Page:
Our beloved planet Earth has all the makings for a jaw-dropping movie: from the drama of fiery volcanoes and catastrophic collisions between rocky plates to the seeming fantasy of the ocean’s deep abysses swirling with various life and tales of the coldest, hottest, deepest, highest and all-out extreme spots.
Did you know Earth is not actually a sphere? That we are flying around the sun at 67,000 mph? That the bulk of Earth’s freshwater is locked up in Antarctica?
We dug through archives to assemble just 10 of the most amazing and fascinating facts about Earth.
Our home, Earth, is the third planet from the sun and the only world known to support an atmosphere with oxygen, oceans of liquid water on the surface and — the big one — life. Earth is one of the four terrestrial planets: Like Mercury, Venus, and Mars, it is rocky at the surface.
Earth is not a sphere. As Earth spins, gravity points toward the center of our planet, and a centrifugal force pushes outward. But since this gravity-opposing force acts perpendicular to the axis of Earth, and Earth’s axis is tilted, centrifugal force at the equator is not exactly opposed to gravity. This imbalance adds up at the equator, where gravity pushes extra masses of water and earth into a bulge, or “spare tire” around our planet.
Mother Earth has a generous waistline: At the equator, the circumference of the globe is 24,901 miles (40,075 kilometers). Bonus fact: At the equator, you would weigh less than if standing at one of the poles.
You may feel like you’re standing still, but you’re actually going — fast. Depending on where you are on the globe, you could be spinning through space at just over 1,000 miles per hour. People on the equator move the fastest, while someone standing on the North or South pole would be perfectly still. (Imagine a basketball spinning on your finger. A random point on the ball’s equator has farther to go in a single spin as a point near your finger. Thus, the point on the equator is moving faster.)
Oh yeah, and the Earth isn’t just spinning: It’s also moving around the sun at 67,000 miles (107,826 km) per hour.
Researchers calculate the age of the Earth by dating both the oldest rocks on the planet and meteorites that have been discovered on Earth (meteorites and Earth formed at the same time when the solar system was forming). Their findings? Earth is about 4.54 billion years old.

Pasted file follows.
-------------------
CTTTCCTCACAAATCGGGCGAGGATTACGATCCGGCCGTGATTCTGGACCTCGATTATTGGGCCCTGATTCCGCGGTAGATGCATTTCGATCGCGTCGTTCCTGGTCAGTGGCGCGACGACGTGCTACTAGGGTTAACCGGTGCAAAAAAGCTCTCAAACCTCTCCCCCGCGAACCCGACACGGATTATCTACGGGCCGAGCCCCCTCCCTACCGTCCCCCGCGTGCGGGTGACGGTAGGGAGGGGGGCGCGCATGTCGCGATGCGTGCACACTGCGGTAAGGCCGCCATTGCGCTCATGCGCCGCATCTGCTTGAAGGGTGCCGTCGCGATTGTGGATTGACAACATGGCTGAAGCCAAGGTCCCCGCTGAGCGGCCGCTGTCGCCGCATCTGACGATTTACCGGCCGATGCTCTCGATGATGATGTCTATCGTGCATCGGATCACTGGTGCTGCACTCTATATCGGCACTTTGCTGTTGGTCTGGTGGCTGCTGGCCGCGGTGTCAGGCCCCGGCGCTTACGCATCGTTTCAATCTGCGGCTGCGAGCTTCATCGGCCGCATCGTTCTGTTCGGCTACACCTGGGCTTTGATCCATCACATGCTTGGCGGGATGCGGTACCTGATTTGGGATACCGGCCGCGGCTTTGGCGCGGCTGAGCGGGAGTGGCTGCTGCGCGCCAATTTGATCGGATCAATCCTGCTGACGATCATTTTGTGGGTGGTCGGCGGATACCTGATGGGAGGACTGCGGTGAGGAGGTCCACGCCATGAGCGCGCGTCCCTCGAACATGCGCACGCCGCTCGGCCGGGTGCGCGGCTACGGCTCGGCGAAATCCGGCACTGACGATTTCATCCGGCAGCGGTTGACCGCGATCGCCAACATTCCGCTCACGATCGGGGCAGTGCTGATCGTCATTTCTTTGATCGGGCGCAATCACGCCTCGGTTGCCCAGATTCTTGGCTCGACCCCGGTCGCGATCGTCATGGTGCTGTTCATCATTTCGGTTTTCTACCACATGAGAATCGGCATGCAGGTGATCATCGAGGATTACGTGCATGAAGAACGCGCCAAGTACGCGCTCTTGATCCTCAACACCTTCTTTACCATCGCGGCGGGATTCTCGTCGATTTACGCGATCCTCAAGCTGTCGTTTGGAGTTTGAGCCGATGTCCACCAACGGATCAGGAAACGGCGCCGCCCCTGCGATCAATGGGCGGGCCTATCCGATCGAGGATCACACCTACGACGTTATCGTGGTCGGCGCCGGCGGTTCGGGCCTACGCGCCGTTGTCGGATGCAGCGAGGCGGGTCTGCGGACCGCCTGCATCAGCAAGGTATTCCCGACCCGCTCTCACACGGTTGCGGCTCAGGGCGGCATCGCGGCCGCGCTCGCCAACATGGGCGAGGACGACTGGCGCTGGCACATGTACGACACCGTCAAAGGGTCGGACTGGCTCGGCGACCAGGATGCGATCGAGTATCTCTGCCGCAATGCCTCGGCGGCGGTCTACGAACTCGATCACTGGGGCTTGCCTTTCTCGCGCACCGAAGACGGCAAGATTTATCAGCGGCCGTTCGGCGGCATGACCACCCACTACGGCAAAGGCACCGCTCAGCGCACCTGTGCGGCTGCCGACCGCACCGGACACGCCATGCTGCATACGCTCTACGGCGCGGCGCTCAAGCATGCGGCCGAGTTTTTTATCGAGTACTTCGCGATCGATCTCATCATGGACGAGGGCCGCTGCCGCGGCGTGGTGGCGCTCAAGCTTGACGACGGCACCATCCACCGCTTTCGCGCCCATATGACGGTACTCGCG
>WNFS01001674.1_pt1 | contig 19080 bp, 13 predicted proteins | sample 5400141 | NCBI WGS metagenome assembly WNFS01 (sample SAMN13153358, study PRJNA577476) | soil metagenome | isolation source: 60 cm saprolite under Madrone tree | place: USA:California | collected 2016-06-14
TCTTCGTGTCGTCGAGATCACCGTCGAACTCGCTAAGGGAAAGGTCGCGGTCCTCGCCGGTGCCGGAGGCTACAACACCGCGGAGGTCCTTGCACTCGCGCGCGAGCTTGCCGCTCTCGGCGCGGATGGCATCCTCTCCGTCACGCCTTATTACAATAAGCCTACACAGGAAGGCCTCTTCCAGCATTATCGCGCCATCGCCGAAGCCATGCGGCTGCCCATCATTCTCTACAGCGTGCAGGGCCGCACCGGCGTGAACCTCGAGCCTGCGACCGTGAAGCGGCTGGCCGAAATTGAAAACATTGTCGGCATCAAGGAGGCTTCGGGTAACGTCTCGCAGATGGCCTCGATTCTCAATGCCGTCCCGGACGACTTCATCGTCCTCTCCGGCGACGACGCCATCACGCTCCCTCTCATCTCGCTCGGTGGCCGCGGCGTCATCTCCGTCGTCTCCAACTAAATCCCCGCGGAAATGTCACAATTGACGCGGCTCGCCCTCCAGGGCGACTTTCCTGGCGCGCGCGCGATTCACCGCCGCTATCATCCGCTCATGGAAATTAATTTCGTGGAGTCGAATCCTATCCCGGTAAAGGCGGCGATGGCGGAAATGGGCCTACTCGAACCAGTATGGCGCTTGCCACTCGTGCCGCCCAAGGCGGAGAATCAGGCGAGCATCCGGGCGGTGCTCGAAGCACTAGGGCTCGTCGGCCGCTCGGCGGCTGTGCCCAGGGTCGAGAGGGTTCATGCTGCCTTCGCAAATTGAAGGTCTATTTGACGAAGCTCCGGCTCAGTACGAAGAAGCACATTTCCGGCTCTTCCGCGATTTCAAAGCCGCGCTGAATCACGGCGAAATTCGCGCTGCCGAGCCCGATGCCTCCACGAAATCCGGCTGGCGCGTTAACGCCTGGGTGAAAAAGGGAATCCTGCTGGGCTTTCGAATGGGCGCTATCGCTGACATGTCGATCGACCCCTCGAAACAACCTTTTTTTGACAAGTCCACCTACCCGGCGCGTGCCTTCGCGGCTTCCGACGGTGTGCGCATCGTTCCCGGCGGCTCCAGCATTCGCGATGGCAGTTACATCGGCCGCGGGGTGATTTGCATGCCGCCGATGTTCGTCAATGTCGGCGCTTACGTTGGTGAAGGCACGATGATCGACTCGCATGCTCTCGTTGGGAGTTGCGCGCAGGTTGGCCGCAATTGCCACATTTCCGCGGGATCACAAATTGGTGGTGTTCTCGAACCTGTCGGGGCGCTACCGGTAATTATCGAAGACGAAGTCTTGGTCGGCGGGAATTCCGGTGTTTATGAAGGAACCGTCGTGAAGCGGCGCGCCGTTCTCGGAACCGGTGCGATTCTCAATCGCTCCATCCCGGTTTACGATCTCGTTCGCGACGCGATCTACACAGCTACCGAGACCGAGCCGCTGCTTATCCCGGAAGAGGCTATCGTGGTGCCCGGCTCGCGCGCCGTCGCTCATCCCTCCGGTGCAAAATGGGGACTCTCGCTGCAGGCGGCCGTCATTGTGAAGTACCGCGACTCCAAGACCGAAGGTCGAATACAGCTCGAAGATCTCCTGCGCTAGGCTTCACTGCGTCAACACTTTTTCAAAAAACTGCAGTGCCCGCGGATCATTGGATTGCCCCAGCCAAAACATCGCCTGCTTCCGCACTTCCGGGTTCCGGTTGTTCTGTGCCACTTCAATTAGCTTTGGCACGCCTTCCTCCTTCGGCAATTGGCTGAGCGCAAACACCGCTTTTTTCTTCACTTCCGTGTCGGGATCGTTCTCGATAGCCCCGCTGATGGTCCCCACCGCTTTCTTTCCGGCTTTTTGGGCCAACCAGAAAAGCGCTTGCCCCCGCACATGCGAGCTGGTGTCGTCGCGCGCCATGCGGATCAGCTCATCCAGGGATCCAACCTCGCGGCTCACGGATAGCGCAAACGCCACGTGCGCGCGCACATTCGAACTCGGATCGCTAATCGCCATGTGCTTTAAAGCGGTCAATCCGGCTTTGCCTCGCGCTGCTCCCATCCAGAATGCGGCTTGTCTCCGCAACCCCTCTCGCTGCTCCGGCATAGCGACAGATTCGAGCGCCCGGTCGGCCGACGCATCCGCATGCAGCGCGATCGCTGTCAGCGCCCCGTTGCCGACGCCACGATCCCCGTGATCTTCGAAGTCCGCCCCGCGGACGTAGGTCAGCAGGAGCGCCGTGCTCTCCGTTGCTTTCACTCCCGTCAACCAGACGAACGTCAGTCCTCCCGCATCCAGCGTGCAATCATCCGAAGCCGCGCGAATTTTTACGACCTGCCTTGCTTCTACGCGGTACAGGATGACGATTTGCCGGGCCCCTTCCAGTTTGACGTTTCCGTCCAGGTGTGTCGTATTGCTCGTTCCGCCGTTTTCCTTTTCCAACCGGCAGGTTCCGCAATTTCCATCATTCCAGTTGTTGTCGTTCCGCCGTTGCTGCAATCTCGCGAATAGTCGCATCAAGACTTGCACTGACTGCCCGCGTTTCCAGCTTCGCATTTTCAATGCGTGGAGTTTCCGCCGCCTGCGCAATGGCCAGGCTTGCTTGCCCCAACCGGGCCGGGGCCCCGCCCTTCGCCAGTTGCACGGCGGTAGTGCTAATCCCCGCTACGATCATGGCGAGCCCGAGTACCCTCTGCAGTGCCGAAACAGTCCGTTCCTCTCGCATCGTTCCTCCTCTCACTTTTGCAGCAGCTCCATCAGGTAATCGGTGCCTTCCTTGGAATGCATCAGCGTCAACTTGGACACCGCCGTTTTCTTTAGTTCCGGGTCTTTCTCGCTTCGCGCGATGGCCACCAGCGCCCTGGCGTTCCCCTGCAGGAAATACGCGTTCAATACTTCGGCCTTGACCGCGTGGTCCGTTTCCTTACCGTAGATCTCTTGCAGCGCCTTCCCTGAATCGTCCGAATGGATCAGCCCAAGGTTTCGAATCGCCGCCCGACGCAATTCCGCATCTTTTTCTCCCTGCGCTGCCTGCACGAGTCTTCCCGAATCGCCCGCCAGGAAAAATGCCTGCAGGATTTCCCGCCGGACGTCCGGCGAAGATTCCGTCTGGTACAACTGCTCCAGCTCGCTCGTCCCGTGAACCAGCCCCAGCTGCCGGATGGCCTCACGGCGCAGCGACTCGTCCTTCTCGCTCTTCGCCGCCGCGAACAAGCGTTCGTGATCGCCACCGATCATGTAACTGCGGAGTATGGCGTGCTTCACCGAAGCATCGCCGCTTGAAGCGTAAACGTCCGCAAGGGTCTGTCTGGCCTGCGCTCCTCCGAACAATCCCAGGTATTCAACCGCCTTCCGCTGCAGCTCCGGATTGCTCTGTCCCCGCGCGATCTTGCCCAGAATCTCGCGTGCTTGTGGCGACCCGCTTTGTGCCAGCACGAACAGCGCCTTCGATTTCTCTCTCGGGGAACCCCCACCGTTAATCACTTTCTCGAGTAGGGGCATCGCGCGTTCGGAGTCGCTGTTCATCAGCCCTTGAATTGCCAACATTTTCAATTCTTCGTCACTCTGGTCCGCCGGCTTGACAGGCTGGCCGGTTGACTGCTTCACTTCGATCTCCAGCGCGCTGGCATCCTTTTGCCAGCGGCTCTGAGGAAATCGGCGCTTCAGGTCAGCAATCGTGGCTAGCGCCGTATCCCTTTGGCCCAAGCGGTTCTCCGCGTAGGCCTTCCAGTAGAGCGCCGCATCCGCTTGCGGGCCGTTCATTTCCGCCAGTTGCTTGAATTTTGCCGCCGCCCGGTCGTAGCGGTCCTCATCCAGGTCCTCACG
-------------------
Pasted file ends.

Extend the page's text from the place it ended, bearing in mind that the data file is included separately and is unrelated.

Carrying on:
(Photo shown here, what may be the oldest known rocks on Earth, called the Nuvvuagittuq Belt on the coast of the Hudson Bay in Northern Quebec, and dating back to 4.28 billion years ago, scientists estimate.)
The ground you’re walking on is recycled. Earth’s rock cycle transforms igneous rocks into sedimentary rocks to metamorphic rocks and back again.
The cycle isn’t a perfect circle, but the basics work like this: Magma from deep in the Earth emerges and hardens into rock (that’s the igneous part). Tectonic processes uplift that rock to the surface, where erosion shaves bits off. These tiny fragments get deposited and buried, and the pressure from above compacts them into sedimentary rocks such as sandstone. If sedimentary rocks get buried even deeper, they “cook” into metamorphic rocks under lots of pressure and heat.
Along the way, of course, sedimentary rocks can be re-eroded or metamorphic rocks re-uplifted. But if metamorphic rocks get caught in a subduction zone where one piece of crust is pushing under another, they may find themselves transformed back into magma.
Earth’s moon looks rather dead and inactive. But in fact, moonquakes, or “earthquakes” on the moon, keep things just a bit shook up. Quakes on the moon are less common and less intense than those that shake Earth.
According to USGS scientists, moonquakes seem to be related to tidal stresses associated with the varying distance between the Earth and moon. Moonquakes also tend to occur at great depths, about midway between the lunar surface and its center.
As of March 2016, the biggest earthquake to shake the United States was a magnitude-9.2 temblor that struck Prince William Sound, Alaska, on Good Friday, March 28, 1964. (Photos shows the Four Seasons Apartments in Anchorage, a six-story lift-slab reinforced concrete building, which cracked to the ground during the quake.) And the world’s largest earthquake was a magnitude 9.5 in Chile on May 22, 1960, according to the U.S. Geological Survey (USGS).
Next up: The hottest place on Earth.
The fiery award for Earth’s hottest spot goes to El Azizia, Libya, where temperature records from weather stations reveal it hit 136 degrees Fahrenheit (57.8 degrees Celsius) on Sept. 13, 1922, according to NASA Earth Observatory. There have likely been hotter locations beyond the network of weather stations. (The image was created from data collected by the Moderate Resolution Imaging Spectroradiometer (MODIS) on NASA’s Aqua satellite.)